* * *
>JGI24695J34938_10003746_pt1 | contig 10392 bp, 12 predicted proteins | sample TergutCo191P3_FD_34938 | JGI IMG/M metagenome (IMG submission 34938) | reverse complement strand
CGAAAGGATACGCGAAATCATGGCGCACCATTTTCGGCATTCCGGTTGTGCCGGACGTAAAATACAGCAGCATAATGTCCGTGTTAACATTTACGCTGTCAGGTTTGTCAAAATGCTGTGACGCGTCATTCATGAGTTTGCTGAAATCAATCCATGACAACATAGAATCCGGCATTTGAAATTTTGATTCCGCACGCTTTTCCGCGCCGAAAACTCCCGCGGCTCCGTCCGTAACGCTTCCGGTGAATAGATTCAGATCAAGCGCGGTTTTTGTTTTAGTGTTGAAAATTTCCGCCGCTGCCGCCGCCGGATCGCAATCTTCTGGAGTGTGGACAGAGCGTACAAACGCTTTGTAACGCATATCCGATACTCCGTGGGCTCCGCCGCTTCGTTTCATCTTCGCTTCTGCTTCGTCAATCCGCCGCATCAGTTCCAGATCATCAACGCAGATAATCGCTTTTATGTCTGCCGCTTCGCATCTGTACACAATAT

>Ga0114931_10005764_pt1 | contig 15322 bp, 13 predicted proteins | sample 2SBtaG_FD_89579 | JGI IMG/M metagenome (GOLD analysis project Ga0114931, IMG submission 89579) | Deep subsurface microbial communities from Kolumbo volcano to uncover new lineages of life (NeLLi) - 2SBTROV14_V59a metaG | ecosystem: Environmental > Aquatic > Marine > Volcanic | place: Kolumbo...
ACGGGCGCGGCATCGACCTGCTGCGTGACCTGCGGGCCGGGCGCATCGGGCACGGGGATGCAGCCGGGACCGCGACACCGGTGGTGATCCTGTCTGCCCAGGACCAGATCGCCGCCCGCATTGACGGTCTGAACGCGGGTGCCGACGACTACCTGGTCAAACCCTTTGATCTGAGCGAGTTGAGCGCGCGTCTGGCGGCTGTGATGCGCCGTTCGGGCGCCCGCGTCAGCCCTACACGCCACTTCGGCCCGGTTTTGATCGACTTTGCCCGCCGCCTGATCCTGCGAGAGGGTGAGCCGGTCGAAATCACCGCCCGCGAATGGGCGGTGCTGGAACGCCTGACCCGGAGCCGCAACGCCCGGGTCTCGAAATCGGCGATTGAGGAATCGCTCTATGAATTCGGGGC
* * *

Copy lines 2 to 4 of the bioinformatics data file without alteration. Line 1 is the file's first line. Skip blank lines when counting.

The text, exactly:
CGAAAGGATACGCGAAATCATGGCGCACCATTTTCGGCATTCCGGTTGTGCCGGACGTAAAATACAGCAGCATAATGTCCGTGTTAACATTTACGCTGTCAGGTTTGTCAAAATGCTGTGACGCGTCATTCATGAGTTTGCTGAAATCAATCCATGACAACATAGAATCCGGCATTTGAAATTTTGATTCCGCACGCTTTTCCGCGCCGAAAACTCCCGCGGCTCCGTCCGTAACGCTTCCGGTGAATAGATTCAGATCAAGCGCGGTTTTTGTTTTAGTGTTGAAAATTTCCGCCGCTGCCGCCGCCGGATCGCAATCTTCTGGAGTGTGGACAGAGCGTACAAACGCTTTGTAACGCATATCCGATACTCCGTGGGCTCCGCCGCTTCGTTTCATCTTCGCTTCTGCTTCGTCAATCCGCCGCATCAGTTCCAGATCATCAACGCAGATAATCGCTTTTATGTCTGCCGCTTCGCATCTGTACACAATAT

>Ga0114931_10005764_pt1 | contig 15322 bp, 13 predicted proteins | sample 2SBtaG_FD_89579 | JGI IMG/M metagenome (GOLD analysis project Ga0114931, IMG submission 89579) | Deep subsurface microbial communities from Kolumbo volcano to uncover new lineages of life (NeLLi) - 2SBTROV14_V59a metaG | ecosystem: Environmental > Aquatic > Marine > Volcanic | place: Kolumbo...
ACGGGCGCGGCATCGACCTGCTGCGTGACCTGCGGGCCGGGCGCATCGGGCACGGGGATGCAGCCGGGACCGCGACACCGGTGGTGATCCTGTCTGCCCAGGACCAGATCGCCGCCCGCATTGACGGTCTGAACGCGGGTGCCGACGACTACCTGGTCAAACCCTTTGATCTGAGCGAGTTGAGCGCGCGTCTGGCGGCTGTGATGCGCCGTTCGGGCGCCCGCGTCAGCCCTACACGCCACTTCGGCCCGGTTTTGATCGACTTTGCCCGCCGCCTGATCCTGCGAGAGGGTGAGCCGGTCGAAATCACCGCCCGCGAATGGGCGGTGCTGGAACGCCTGACCCGGAGCCGCAACGCCCGGGTCTCGAAATCGGCGATTGAGGAATCGCTCTATGAATTCGGGGC